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Chemistry IA help - no trends

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I'm doing my chemistry IA (SL) and my question is how temperature affects the buffer capacity of the citric acid - disodium hydrogen phosphate buffer (citrate-phosphate buffer).  

I've done the temperatures 10, 25, 40, 55, 70 degrees celsius, and I've done a number of trials for each (5+) and I've been looking at how many millilitres of NaOH it takes to break buffer capacity (so on a titration curve, the point when it starts to shoot up). The millilitres it takes for each of the temperatures all seem to be the same, so in conclusion, my data presents no trend in results. There also don't seem to be any literature values that I can find to compare this data to. I was wondering if it's alright to not have a trend and still be able to get a high mark. I've done a lot of processing of data, but I'm not sure if this will allow me to analyse it? Thank you.

My teacher sort of said it was fine but I'm still worried. There's also not a lot of information out there on this particular buffer, McIlvaine Buffer, only on how to make it. 

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I had the same problem. My data had virtually no trend but my teacher said that if I could explain why this was the case with deep analysis, then I could show my scientific knowledge even without a clear trend. I wouldn't worry. Even if you don't have formal research or literature values, just explain the lack of a trend using what you know about the topic, and possibly explain mini-trends (i.e. an increase from one setting to another, followed by a more dramatic decrease, etc.)

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3 minutes ago, ABKor752 said:

I had the same problem. My data had virtually no trend but my teacher said that if I could explain why this was the case with deep analysis, then I could show my scientific knowledge even without a clear trend. I wouldn't worry. Even if you don't have formal research or literature values, just explain the lack of a trend using what you know about the topic, and possibly explain mini-trends (i.e. an increase from one setting to another, followed by a more dramatic decrease, etc.)

Thanks! This makes me feel a little more relieved.

Can I ask whether for your IA, did you know if you were meant to see some kind of a trend? Or if you went in really just to find out if there would be?
Also, what do you mean by mini-trends? 

Thank you so much!

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My IA topic was enthalpy change of solution, which, although it does not focus on chemical processes between two "chemicals", my teacher said that if I explained it from a molecular perspective then it works. Now, enthalpy change of solution is a byproduct of lattice enthalpy and enthalpy of hydration. I was testing the enthalpy change of solution of transition metals going across the periodic table. The issue is that both lattice enthalpy and enthalpy of hydration generally increase in magnitude across the periodic table, so mathematically, the enthalpy change of solution balances out, resulting in no clear trend. I had not known this before, but I explained in my IA the trends of lattice enthalpy and enthalpy of hydration and I explained how this resulted in no trend. I spent months trying to find literature values but finally find them, and those had no trend, either.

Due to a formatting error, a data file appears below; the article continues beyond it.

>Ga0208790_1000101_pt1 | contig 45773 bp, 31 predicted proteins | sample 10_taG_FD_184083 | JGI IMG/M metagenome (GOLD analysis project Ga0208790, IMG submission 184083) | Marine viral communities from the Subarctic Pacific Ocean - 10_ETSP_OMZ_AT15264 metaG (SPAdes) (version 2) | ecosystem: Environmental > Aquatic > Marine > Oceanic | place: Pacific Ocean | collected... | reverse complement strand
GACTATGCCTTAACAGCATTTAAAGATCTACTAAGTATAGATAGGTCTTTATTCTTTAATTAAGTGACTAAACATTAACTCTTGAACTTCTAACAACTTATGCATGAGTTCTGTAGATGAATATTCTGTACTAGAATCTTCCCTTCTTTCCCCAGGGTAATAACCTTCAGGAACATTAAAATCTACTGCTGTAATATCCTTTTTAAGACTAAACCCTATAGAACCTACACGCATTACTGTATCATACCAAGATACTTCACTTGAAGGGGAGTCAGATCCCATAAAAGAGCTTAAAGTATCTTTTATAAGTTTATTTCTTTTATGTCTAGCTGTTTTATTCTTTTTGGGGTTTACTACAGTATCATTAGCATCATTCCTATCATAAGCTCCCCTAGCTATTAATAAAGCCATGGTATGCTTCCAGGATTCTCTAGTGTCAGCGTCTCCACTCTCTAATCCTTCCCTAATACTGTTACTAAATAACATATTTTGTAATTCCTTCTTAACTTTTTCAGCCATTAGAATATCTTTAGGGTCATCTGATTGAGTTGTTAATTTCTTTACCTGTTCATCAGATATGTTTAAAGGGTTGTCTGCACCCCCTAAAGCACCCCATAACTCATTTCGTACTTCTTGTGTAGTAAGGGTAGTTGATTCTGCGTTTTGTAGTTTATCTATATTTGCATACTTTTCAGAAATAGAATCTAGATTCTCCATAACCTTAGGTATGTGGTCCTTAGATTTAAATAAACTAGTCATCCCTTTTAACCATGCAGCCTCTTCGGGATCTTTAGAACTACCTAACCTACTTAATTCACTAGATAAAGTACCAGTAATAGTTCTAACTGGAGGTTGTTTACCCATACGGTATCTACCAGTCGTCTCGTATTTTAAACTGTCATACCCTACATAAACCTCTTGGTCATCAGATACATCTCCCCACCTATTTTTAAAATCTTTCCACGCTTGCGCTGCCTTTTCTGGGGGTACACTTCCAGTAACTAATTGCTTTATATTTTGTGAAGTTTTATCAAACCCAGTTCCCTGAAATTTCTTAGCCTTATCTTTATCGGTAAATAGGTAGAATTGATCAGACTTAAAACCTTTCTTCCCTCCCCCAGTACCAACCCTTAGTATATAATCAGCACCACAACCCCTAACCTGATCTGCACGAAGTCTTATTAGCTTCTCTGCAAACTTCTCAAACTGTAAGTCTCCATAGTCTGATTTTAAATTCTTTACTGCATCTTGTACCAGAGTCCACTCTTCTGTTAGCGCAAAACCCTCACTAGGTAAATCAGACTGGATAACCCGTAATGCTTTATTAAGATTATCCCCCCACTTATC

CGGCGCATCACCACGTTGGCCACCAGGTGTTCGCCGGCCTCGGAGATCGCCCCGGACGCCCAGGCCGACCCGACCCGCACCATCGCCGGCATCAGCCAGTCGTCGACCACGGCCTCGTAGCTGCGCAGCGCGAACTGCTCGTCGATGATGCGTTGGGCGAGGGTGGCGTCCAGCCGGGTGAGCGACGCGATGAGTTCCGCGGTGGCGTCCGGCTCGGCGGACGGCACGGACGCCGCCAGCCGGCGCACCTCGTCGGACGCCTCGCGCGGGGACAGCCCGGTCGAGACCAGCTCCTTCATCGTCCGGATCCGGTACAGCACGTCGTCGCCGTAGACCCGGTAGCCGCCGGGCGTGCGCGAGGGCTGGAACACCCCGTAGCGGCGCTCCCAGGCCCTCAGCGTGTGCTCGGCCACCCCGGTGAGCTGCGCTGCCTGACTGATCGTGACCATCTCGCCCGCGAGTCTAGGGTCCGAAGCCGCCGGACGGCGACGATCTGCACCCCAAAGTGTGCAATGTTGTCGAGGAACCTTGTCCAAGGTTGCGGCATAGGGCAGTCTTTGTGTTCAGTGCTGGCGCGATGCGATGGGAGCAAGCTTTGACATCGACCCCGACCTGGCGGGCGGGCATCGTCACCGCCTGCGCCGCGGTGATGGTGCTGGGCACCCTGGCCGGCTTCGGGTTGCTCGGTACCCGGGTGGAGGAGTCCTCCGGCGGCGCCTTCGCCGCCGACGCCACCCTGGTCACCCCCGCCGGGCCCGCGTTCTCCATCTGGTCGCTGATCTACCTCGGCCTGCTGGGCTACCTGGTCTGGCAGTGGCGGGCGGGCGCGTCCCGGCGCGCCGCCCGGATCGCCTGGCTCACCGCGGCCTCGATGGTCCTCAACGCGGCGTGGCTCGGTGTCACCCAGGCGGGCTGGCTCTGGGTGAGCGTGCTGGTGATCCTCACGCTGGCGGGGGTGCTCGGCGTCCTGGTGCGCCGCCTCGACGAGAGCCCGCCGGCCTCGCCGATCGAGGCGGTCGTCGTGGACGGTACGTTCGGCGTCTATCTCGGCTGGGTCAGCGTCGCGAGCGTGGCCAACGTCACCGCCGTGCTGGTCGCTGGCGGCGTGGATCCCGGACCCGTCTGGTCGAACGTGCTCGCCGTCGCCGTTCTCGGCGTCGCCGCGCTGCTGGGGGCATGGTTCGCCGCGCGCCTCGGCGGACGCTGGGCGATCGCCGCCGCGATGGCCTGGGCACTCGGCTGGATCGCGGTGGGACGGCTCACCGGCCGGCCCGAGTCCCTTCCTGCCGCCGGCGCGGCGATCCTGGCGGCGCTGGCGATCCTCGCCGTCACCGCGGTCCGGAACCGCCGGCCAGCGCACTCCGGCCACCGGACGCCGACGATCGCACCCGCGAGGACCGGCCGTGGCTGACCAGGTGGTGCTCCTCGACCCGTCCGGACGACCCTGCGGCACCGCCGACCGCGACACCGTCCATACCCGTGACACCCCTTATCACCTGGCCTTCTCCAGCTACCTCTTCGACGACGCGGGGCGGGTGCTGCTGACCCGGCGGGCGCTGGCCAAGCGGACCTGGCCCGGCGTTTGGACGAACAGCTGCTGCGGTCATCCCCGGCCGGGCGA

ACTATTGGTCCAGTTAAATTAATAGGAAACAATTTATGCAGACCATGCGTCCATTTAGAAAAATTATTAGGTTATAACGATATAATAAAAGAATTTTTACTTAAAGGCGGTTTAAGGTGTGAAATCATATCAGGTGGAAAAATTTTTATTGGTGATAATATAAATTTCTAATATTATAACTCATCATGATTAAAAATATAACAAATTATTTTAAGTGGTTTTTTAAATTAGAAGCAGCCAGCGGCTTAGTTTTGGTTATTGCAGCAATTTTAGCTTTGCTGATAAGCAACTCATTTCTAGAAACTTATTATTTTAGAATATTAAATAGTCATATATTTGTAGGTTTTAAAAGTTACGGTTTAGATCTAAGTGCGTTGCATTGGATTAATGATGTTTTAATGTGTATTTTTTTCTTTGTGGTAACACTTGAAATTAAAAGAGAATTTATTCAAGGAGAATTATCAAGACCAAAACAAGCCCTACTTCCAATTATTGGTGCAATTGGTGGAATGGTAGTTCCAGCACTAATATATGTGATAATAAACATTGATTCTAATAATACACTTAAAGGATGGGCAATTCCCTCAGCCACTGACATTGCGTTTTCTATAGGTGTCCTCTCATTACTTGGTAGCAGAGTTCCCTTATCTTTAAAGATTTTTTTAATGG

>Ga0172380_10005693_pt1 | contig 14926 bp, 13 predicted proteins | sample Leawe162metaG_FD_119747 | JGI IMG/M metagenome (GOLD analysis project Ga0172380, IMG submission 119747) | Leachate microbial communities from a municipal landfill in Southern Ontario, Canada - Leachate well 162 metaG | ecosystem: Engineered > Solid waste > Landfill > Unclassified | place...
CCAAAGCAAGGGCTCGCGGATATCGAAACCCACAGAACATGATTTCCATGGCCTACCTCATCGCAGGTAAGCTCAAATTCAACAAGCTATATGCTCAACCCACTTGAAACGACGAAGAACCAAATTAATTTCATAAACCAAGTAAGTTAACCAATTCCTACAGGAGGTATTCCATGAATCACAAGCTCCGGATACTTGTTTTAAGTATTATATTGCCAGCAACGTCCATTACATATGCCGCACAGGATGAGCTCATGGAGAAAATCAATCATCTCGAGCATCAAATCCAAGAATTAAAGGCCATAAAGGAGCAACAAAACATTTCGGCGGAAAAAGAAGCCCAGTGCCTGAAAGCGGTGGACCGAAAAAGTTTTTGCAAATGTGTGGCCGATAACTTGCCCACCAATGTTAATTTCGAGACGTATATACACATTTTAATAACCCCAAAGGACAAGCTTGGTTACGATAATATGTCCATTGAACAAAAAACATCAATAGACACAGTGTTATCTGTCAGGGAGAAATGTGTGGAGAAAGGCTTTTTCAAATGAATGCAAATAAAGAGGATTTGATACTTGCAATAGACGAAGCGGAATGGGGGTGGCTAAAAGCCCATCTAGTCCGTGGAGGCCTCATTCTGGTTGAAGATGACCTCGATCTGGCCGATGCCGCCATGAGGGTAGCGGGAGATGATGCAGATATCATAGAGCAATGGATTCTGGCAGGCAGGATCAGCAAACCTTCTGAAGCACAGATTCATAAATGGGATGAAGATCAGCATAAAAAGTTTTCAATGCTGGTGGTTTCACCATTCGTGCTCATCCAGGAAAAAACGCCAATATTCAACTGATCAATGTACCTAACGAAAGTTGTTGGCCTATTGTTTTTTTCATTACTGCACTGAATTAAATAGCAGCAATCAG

By mini-trends, referring to my investigation, the resulting enthalpy change of solution literature values for my five salts (going across the periodic table) were -65, -64, -65, -31, -55, or something like that. I talked about why -31 was so different than the other values (this is a mini-trend because it doesn't encompass all the data into a single regression equation or something like that), and explained why it then jumped back down to -55.

I know that the pH of water changes, albeit only very slightly, with temperature, (between something like 6.8 and 7.2), but because its concentration of H+ and OH- are still equivalent, it is still considered neutral. In your titration curves, the center of the vertical line (equivalence point) is the pH, so a change in temperature may only have had a miniscule effect on the amount of NaOH needed to titrate a barely-changed-pH buffer solution. You could discuss how there might technically need to be a small increase/decrease in the amount of NaOH but because of random and systematic errors this is too negligible, thus resulting in a stagnant trend. That's the very basic science behind it and I probably got some facts wrong, but you get the idea. Talk about what should have happened, how that still results in a small trend, why this wasn't exactly seen in the experiment, etc.

Hope this helps!

 

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Chem IA is a not a math game of who can look for the trend that may or may not exist. I think best way out is to look at the equilibrium reaction of the buffer solution and how temperature affects that equilibrium. For example, you can use van't hoff equation to estimate the difference in equilibrium constants (and you may have to look up some literature values). 

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